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Pete Buttigieg Says Prisoners Shouldn’t Be Able to Vote

2020 Democratic presidential candidate Pete Buttigieg says prisoners shouldn't be able to vote at CNN town hall in New Hampshire.

“While incarcerated? No, I don’t think so.”

Pete Buttigieg's blind spots on race are becoming increasingly apparent.

The Indiana mayor, who is currently seeking the Democratic nomination in the 2020 presidential election, participated in an hourlong, town hall-style event hosted by CNN on Monday in which he answered policy questions before an audience of young voters, the Associated Press reports.

Asked by host Anderson Cooper whether the government should restore the voting rights of convicted felons, as fellow 2020 hopeful Bernie Sanders had called for during his CNN town hall earlier that day, Buttigieg said that voting rights should not be restored until after a convicted felon leaves prison.

"While incarcerated? No, I don't think so," said Buttigieg, who has served as the Mayor of South Bend since 2012. "I do believe that when you are out, when you have served your sentence, then part of being restored to society is that you are part of political life of this nation again, and one of the things that needs to be restored is your right to vote."

Like pretty much every aspect of the American criminal justice system, felony disenfranchisement disproportionately affects Black Americans and other people of color in the United States. According to the Marshall Project, more than 6 million Americans are unable to vote thanks to various felony disenfranchisement laws in 48 of the 50 states -- about 2.2 million of whom are Black. Some states ban prisoners from voting, per the American Civil Liberties Union, while others place restrictions on parolees from voting. Vermont and Maine are the only states where prisoners are able to vote while incarcerated.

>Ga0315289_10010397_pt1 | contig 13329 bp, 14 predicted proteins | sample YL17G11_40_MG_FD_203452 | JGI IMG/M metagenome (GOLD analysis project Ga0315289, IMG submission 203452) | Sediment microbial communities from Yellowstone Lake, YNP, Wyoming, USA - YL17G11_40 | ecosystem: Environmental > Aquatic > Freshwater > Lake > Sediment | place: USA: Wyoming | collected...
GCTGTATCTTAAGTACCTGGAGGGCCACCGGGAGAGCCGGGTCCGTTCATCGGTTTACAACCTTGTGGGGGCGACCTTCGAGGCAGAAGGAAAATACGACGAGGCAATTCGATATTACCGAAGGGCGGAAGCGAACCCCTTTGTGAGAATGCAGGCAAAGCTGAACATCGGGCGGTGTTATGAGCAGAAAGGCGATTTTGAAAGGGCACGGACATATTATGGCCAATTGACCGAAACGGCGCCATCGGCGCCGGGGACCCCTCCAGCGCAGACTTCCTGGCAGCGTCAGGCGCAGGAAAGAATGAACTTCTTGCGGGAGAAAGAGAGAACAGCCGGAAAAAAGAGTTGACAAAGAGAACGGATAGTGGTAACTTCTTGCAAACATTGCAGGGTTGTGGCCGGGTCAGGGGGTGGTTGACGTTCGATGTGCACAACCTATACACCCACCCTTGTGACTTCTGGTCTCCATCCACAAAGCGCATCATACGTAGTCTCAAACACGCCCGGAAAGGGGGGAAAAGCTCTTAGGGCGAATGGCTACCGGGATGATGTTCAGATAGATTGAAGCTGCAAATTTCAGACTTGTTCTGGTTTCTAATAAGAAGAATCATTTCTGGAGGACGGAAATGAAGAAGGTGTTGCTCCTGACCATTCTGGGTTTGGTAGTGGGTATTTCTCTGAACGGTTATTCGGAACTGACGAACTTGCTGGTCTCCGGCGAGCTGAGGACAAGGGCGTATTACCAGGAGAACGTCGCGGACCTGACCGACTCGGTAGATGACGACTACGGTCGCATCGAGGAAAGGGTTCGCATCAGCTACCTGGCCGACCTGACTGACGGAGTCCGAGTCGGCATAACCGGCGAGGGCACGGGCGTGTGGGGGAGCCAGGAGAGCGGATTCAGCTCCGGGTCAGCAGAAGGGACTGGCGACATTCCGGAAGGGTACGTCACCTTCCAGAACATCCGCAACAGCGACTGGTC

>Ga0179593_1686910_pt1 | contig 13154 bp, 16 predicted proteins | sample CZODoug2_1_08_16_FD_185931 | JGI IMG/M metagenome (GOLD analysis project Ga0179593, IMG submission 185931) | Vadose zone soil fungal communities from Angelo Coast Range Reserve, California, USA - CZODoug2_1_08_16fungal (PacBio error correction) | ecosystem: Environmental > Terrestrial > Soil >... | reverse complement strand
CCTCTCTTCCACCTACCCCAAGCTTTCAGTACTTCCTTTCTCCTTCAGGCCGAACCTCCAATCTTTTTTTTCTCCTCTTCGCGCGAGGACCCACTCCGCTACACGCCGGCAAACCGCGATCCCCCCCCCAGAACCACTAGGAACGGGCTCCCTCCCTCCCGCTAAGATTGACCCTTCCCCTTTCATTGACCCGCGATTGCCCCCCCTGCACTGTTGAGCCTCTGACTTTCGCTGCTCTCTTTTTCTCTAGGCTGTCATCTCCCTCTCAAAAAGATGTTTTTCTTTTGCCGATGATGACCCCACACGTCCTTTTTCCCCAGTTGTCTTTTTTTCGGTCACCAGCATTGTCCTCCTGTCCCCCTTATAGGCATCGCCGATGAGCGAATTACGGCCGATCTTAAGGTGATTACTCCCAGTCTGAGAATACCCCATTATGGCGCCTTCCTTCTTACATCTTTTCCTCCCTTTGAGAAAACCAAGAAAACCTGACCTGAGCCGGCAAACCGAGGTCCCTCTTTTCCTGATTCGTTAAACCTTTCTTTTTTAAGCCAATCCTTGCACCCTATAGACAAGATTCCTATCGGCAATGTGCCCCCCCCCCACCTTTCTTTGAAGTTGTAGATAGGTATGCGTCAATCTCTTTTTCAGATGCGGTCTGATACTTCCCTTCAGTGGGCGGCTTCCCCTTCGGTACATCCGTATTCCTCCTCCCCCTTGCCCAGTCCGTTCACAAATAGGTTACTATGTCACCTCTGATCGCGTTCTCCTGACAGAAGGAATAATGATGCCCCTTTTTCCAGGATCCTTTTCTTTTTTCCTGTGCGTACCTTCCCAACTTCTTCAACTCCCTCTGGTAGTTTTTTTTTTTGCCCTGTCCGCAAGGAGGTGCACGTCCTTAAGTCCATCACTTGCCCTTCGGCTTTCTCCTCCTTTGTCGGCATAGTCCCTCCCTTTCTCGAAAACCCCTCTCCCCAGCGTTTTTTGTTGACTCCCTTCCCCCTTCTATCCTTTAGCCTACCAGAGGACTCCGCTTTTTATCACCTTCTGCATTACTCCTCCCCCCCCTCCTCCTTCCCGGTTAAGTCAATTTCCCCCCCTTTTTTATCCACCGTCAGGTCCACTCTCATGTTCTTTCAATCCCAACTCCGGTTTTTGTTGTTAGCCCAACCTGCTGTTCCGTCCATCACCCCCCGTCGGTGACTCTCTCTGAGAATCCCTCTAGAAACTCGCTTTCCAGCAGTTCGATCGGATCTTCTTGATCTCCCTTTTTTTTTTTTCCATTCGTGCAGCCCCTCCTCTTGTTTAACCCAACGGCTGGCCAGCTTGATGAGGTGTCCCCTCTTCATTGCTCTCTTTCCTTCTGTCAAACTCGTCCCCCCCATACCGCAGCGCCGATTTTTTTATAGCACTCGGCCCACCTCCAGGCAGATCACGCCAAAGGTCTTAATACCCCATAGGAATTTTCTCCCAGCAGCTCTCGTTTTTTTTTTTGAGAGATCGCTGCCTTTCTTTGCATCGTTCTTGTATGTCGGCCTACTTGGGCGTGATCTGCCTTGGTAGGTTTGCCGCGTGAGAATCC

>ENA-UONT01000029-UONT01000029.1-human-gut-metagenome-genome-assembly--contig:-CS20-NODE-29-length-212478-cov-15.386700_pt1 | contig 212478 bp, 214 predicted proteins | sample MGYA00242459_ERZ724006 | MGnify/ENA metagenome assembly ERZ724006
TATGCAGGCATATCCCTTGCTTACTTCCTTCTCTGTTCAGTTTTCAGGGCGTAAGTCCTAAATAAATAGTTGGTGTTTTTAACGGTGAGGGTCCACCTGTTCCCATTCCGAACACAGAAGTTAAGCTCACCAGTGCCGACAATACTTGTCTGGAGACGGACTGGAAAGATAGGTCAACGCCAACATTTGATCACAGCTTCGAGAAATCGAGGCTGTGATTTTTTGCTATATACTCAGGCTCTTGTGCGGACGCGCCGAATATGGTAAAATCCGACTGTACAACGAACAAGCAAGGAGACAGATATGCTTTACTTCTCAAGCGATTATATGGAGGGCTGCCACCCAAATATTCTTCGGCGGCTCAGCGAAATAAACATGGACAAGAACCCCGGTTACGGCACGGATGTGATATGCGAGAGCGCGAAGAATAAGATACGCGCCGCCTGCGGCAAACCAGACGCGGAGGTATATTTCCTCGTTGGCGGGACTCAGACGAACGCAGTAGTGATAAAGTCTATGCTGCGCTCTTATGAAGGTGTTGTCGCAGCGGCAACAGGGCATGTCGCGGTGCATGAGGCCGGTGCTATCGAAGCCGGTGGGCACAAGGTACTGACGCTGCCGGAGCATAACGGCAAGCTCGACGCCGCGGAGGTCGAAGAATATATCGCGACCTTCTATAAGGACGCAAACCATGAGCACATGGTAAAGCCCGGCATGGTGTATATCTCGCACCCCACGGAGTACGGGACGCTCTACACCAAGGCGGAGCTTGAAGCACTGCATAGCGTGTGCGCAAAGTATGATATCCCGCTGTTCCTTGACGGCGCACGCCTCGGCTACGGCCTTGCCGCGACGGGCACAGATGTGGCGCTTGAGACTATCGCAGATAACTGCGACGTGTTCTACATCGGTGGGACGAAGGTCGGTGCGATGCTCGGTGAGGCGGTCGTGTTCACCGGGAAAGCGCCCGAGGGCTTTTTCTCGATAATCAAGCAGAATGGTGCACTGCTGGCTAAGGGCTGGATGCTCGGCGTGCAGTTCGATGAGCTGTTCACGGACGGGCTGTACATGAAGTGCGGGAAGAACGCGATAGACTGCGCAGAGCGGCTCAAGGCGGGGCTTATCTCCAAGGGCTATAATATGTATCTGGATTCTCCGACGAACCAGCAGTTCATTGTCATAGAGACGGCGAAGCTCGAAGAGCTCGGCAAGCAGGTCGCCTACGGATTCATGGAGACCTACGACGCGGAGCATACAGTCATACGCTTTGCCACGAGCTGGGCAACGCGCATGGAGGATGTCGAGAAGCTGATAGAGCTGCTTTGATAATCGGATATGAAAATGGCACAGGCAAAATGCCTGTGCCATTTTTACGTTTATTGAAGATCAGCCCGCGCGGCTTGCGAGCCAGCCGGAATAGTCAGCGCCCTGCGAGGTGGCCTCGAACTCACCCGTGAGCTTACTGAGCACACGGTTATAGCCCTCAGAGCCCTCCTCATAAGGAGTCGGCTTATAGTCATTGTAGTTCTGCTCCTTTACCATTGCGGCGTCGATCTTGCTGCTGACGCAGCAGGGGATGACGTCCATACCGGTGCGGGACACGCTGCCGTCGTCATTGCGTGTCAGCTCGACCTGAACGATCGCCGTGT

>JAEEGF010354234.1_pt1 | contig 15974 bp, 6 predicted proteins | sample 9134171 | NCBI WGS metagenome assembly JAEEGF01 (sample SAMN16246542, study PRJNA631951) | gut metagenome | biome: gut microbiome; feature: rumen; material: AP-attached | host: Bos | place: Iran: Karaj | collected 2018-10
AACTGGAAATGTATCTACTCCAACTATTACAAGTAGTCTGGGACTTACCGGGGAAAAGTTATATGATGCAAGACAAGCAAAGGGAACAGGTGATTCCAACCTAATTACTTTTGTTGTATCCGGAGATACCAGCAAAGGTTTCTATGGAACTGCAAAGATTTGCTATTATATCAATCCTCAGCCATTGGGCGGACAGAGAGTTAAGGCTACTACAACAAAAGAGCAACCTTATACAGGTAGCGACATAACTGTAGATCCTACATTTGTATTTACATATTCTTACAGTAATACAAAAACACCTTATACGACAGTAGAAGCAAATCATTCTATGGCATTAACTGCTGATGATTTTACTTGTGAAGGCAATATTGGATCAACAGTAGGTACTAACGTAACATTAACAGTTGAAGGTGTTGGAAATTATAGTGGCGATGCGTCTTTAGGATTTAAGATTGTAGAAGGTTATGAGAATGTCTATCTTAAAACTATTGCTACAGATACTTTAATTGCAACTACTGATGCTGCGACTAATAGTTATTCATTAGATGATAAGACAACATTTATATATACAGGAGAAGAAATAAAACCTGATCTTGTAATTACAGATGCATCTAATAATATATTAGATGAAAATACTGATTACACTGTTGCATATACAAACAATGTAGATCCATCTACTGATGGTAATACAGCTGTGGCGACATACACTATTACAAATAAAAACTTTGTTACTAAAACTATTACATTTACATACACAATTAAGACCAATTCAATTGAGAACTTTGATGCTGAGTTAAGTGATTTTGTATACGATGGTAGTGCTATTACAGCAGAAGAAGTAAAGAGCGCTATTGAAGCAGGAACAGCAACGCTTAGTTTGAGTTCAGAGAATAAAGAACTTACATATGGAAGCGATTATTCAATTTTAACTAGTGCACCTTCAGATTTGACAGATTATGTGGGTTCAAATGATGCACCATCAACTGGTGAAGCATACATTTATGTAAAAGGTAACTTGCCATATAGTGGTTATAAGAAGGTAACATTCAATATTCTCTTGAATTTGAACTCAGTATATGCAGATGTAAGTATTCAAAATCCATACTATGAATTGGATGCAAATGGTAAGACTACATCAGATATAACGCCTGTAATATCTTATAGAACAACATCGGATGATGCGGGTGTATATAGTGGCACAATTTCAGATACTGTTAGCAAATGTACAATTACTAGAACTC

So when Buttigieg says that we shouldn't restore voting rights to prisoners, he's saying that the nearly half a million Black people who are currently incarcerated in state and federal prisons should not have a say in who makes laws on their behalf. When coupled with his firing of South Bend's first Black police chief, his "urban renewal" project that tore down 1,000 in Black and Latinx neighborhoods, an "all lives matter" gaffe that recently resurfaced, and the general wariness found by The Root's Jason Johnson while interviewing the Mayor's Black constituents, it sure doesn't look good!

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